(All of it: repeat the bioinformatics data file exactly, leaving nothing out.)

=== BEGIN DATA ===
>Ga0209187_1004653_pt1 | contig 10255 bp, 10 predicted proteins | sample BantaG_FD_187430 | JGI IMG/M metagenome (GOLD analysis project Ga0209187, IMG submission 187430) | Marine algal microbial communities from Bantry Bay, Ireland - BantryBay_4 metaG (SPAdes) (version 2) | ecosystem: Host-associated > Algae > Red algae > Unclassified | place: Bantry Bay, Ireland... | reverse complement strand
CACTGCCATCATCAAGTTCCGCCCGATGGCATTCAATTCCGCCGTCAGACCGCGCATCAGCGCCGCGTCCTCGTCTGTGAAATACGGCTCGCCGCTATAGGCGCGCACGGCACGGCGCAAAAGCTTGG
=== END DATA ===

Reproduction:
>Ga0209187_1004653_pt1 | contig 10255 bp, 10 predicted proteins | sample BantaG_FD_187430 | JGI IMG/M metagenome (GOLD analysis project Ga0209187, IMG submission 187430) | Marine algal microbial communities from Bantry Bay, Ireland - BantryBay_4 metaG (SPAdes) (version 2) | ecosystem: Host-associated > Algae > Red algae > Unclassified | place: Bantry Bay, Ireland... | reverse complement strand
CACTGCCATCATCAAGTTCCGCCCGATGGCATTCAATTCCGCCGTCAGACCGCGCATCAGCGCCGCGTCCTCGTCTGTGAAATACGGCTCGCCGCTATAGGCGCGCACGGCACGGCGCAAAAGCTTGG